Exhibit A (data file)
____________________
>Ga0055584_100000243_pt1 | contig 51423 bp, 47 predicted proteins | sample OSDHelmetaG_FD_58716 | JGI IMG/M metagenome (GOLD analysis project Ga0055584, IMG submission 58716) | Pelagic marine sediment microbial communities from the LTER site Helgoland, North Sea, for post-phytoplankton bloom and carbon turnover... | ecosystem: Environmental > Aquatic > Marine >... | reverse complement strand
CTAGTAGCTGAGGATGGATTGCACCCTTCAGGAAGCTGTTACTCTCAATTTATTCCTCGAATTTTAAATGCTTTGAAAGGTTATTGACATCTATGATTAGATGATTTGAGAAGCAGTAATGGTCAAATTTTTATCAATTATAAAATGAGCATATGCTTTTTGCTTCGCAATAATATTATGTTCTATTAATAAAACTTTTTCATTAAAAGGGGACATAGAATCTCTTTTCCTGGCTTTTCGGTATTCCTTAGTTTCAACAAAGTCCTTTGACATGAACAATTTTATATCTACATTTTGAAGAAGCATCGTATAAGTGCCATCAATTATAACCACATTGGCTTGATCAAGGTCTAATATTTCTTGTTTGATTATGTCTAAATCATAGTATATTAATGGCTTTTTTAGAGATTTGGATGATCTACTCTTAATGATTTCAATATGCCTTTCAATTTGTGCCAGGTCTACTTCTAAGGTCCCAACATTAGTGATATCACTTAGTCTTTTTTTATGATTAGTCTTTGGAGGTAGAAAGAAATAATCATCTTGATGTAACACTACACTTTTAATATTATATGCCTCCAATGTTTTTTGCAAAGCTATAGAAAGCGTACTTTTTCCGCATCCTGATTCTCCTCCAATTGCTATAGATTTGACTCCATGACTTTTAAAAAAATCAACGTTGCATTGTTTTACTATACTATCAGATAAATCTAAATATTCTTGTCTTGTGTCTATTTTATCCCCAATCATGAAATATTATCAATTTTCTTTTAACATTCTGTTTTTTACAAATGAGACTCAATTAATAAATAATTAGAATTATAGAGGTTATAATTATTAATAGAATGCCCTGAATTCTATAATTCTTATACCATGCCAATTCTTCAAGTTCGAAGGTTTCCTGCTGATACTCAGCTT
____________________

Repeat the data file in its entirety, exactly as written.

>Ga0055584_100000243_pt1 | contig 51423 bp, 47 predicted proteins | sample OSDHelmetaG_FD_58716 | JGI IMG/M metagenome (GOLD analysis project Ga0055584, IMG submission 58716) | Pelagic marine sediment microbial communities from the LTER site Helgoland, North Sea, for post-phytoplankton bloom and carbon turnover... | ecosystem: Environmental > Aquatic > Marine >... | reverse complement strand
CTAGTAGCTGAGGATGGATTGCACCCTTCAGGAAGCTGTTACTCTCAATTTATTCCTCGAATTTTAAATGCTTTGAAAGGTTATTGACATCTATGATTAGATGATTTGAGAAGCAGTAATGGTCAAATTTTTATCAATTATAAAATGAGCATATGCTTTTTGCTTCGCAATAATATTATGTTCTATTAATAAAACTTTTTCATTAAAAGGGGACATAGAATCTCTTTTCCTGGCTTTTCGGTATTCCTTAGTTTCAACAAAGTCCTTTGACATGAACAATTTTATATCTACATTTTGAAGAAGCATCGTATAAGTGCCATCAATTATAACCACATTGGCTTGATCAAGGTCTAATATTTCTTGTTTGATTATGTCTAAATCATAGTATATTAATGGCTTTTTTAGAGATTTGGATGATCTACTCTTAATGATTTCAATATGCCTTTCAATTTGTGCCAGGTCTACTTCTAAGGTCCCAACATTAGTGATATCACTTAGTCTTTTTTTATGATTAGTCTTTGGAGGTAGAAAGAAATAATCATCTTGATGTAACACTACACTTTTAATATTATATGCCTCCAATGTTTTTTGCAAAGCTATAGAAAGCGTACTTTTTCCGCATCCTGATTCTCCTCCAATTGCTATAGATTTGACTCCATGACTTTTAAAAAAATCAACGTTGCATTGTTTTACTATACTATCAGATAAATCTAAATATTCTTGTCTTGTGTCTATTTTATCCCCAATCATGAAATATTATCAATTTTCTTTTAACATTCTGTTTTTTACAAATGAGACTCAATTAATAAATAATTAGAATTATAGAGGTTATAATTATTAATAGAATGCCCTGAATTCTATAATTCTTATACCATGCCAATTCTTCAAGTTCGAAGGTTTCCTGCTGATACTCAGCTT